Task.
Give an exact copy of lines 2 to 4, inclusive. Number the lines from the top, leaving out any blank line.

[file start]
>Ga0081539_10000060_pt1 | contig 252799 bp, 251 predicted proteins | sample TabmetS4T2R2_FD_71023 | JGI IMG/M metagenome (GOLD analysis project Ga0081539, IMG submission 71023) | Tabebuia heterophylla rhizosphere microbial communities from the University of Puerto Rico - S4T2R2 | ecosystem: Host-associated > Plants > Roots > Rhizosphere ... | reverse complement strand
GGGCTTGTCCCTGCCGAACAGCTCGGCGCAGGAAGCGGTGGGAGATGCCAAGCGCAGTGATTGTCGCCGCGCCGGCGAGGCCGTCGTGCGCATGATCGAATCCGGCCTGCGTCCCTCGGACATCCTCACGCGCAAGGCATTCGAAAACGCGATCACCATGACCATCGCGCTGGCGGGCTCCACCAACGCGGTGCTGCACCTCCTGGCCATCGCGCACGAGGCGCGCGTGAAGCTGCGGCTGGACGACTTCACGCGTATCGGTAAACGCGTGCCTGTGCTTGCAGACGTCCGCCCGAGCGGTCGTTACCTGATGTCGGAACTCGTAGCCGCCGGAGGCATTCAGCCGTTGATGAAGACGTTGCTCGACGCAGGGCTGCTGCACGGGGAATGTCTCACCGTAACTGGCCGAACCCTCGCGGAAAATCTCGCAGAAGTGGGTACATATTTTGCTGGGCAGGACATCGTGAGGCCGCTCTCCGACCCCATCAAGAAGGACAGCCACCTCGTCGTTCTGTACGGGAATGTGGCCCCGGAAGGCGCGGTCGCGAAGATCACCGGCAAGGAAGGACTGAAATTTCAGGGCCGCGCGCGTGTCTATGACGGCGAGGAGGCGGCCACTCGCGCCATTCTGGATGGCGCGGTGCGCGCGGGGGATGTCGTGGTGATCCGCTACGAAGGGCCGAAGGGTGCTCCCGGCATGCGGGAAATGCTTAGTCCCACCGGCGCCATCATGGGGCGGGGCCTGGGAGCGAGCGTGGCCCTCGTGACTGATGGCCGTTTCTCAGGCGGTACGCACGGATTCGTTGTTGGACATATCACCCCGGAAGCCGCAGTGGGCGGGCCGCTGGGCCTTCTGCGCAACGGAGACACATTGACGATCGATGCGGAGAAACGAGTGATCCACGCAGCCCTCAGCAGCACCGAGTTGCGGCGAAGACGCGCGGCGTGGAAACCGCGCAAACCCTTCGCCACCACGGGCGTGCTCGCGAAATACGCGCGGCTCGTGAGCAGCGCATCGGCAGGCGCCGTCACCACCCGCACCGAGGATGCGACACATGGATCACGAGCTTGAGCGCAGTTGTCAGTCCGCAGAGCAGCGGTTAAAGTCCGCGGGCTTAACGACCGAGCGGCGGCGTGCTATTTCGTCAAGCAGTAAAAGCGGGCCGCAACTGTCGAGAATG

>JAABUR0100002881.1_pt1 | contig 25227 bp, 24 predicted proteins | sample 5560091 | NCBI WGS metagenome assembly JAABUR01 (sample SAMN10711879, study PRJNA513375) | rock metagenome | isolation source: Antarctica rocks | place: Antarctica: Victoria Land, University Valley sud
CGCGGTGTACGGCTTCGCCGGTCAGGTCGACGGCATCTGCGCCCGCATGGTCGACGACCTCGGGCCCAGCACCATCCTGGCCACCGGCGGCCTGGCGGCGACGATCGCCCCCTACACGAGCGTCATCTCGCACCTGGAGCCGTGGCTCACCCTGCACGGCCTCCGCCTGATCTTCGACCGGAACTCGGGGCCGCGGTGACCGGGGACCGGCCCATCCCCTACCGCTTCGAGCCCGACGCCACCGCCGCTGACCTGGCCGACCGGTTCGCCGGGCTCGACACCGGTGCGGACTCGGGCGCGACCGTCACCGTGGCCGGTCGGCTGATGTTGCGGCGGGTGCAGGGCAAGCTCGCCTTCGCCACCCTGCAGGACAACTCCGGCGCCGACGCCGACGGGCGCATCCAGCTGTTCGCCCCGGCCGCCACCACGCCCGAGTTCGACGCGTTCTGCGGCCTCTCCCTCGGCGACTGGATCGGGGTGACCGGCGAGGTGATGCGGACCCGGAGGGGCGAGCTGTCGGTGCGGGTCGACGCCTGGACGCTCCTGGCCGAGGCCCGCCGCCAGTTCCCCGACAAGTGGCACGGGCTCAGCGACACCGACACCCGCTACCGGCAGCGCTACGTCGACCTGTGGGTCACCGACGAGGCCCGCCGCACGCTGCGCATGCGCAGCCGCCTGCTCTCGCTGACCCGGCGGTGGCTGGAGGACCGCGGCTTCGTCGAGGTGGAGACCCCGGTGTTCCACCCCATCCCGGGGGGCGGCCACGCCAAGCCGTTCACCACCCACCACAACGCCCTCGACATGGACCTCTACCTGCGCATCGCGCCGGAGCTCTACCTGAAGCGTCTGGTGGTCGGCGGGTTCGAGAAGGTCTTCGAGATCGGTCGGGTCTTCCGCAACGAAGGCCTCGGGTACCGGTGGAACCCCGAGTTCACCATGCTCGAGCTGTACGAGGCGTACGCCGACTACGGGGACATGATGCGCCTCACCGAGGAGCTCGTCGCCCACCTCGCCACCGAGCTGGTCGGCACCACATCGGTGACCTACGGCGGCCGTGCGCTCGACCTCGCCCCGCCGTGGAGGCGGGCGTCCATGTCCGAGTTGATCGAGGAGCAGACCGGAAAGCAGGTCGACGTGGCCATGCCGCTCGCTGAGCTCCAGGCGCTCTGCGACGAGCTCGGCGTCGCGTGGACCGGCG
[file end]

GGGCTTGTCCCTGCCGAACAGCTCGGCGCAGGAAGCGGTGGGAGATGCCAAGCGCAGTGATTGTCGCCGCGCCGGCGAGGCCGTCGTGCGCATGATCGAATCCGGCCTGCGTCCCTCGGACATCCTCACGCGCAAGGCATTCGAAAACGCGATCACCATGACCATCGCGCTGGCGGGCTCCACCAACGCGGTGCTGCACCTCCTGGCCATCGCGCACGAGGCGCGCGTGAAGCTGCGGCTGGACGACTTCACGCGTATCGGTAAACGCGTGCCTGTGCTTGCAGACGTCCGCCCGAGCGGTCGTTACCTGATGTCGGAACTCGTAGCCGCCGGAGGCATTCAGCCGTTGATGAAGACGTTGCTCGACGCAGGGCTGCTGCACGGGGAATGTCTCACCGTAACTGGCCGAACCCTCGCGGAAAATCTCGCAGAAGTGGGTACATATTTTGCTGGGCAGGACATCGTGAGGCCGCTCTCCGACCCCATCAAGAAGGACAGCCACCTCGTCGTTCTGTACGGGAATGTGGCCCCGGAAGGCGCGGTCGCGAAGATCACCGGCAAGGAAGGACTGAAATTTCAGGGCCGCGCGCGTGTCTATGACGGCGAGGAGGCGGCCACTCGCGCCATTCTGGATGGCGCGGTGCGCGCGGGGGATGTCGTGGTGATCCGCTACGAAGGGCCGAAGGGTGCTCCCGGCATGCGGGAAATGCTTAGTCCCACCGGCGCCATCATGGGGCGGGGCCTGGGAGCGAGCGTGGCCCTCGTGACTGATGGCCGTTTCTCAGGCGGTACGCACGGATTCGTTGTTGGACATATCACCCCGGAAGCCGCAGTGGGCGGGCCGCTGGGCCTTCTGCGCAACGGAGACACATTGACGATCGATGCGGAGAAACGAGTGATCCACGCAGCCCTCAGCAGCACCGAGTTGCGGCGAAGACGCGCGGCGTGGAAACCGCGCAAACCCTTCGCCACCACGGGCGTGCTCGCGAAATACGCGCGGCTCGTGAGCAGCGCATCGGCAGGCGCCGTCACCACCCGCACCGAGGATGCGACACATGGATCACGAGCTTGAGCGCAGTTGTCAGTCCGCAGAGCAGCGGTTAAAGTCCGCGGGCTTAACGACCGAGCGGCGGCGTGCTATTTCGTCAAGCAGTAAAAGCGGGCCGCAACTGTCGAGAATG

>JAABUR0100002881.1_pt1 | contig 25227 bp, 24 predicted proteins | sample 5560091 | NCBI WGS metagenome assembly JAABUR01 (sample SAMN10711879, study PRJNA513375) | rock metagenome | isolation source: Antarctica rocks | place: Antarctica: Victoria Land, University Valley sud
CGCGGTGTACGGCTTCGCCGGTCAGGTCGACGGCATCTGCGCCCGCATGGTCGACGACCTCGGGCCCAGCACCATCCTGGCCACCGGCGGCCTGGCGGCGACGATCGCCCCCTACACGAGCGTCATCTCGCACCTGGAGCCGTGGCTCACCCTGCACGGCCTCCGCCTGATCTTCGACCGGAACTCGGGGCCGCGGTGACCGGGGACCGGCCCATCCCCTACCGCTTCGAGCCCGACGCCACCGCCGCTGACCTGGCCGACCGGTTCGCCGGGCTCGACACCGGTGCGGACTCGGGCGCGACCGTCACCGTGGCCGGTCGGCTGATGTTGCGGCGGGTGCAGGGCAAGCTCGCCTTCGCCACCCTGCAGGACAACTCCGGCGCCGACGCCGACGGGCGCATCCAGCTGTTCGCCCCGGCCGCCACCACGCCCGAGTTCGACGCGTTCTGCGGCCTCTCCCTCGGCGACTGGATCGGGGTGACCGGCGAGGTGATGCGGACCCGGAGGGGCGAGCTGTCGGTGCGGGTCGACGCCTGGACGCTCCTGGCCGAGGCCCGCCGCCAGTTCCCCGACAAGTGGCACGGGCTCAGCGACACCGACACCCGCTACCGGCAGCGCTACGTCGACCTGTGGGTCACCGACGAGGCCCGCCGCACGCTGCGCATGCGCAGCCGCCTGCTCTCGCTGACCCGGCGGTGGCTGGAGGACCGCGGCTTCGTCGAGGTGGAGACCCCGGTGTTCCACCCCATCCCGGGGGGCGGCCACGCCAAGCCGTTCACCACCCACCACAACGCCCTCGACATGGACCTCTACCTGCGCATCGCGCCGGAGCTCTACCTGAAGCGTCTGGTGGTCGGCGGGTTCGAGAAGGTCTTCGAGATCGGTCGGGTCTTCCGCAACGAAGGCCTCGGGTACCGGTGGAACCCCGAGTTCACCATGCTCGAGCTGTACGAGGCGTACGCCGACTACGGGGACATGATGCGCCTCACCGAGGAGCTCGTCGCCCACCTCGCCACCGAGCTGGTCGGCACCACATCGGTGACCTACGGCGGCCGTGCGCTCGACCTCGCCCCGCCGTGGAGGCGGGCGTCCATGTCCGAGTTGATCGAGGAGCAGACCGGAAAGCAGGTCGACGTGGCCATGCCGCTCGCTGAGCTCCAGGCGCTCTGCGACGAGCTCGGCGTCGCGTGGACCGGCG